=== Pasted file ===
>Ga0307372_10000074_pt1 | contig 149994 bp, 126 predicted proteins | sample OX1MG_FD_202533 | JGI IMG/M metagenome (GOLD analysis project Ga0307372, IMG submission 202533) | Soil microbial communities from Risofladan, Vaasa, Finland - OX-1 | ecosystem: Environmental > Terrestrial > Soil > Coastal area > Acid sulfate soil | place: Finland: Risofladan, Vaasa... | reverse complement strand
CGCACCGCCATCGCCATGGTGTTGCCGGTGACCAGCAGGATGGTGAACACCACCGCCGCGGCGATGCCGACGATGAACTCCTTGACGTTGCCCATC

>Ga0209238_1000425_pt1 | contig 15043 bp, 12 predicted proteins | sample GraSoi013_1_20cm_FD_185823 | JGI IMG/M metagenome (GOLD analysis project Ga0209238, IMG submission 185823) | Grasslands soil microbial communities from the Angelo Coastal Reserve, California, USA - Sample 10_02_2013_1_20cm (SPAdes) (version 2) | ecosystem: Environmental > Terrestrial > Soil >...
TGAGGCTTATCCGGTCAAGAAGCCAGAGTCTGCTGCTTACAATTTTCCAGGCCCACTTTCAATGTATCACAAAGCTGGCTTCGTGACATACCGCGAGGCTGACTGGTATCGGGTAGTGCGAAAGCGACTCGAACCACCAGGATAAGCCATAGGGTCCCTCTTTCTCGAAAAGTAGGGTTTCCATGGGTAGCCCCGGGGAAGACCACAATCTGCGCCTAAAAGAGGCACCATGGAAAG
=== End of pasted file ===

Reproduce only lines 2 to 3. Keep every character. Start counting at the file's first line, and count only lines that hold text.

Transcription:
CGCACCGCCATCGCCATGGTGTTGCCGGTGACCAGCAGGATGGTGAACACCACCGCCGCGGCGATGCCGACGATGAACTCCTTGACGTTGCCCATC

>Ga0209238_1000425_pt1 | contig 15043 bp, 12 predicted proteins | sample GraSoi013_1_20cm_FD_185823 | JGI IMG/M metagenome (GOLD analysis project Ga0209238, IMG submission 185823) | Grasslands soil microbial communities from the Angelo Coastal Reserve, California, USA - Sample 10_02_2013_1_20cm (SPAdes) (version 2) | ecosystem: Environmental > Terrestrial > Soil >...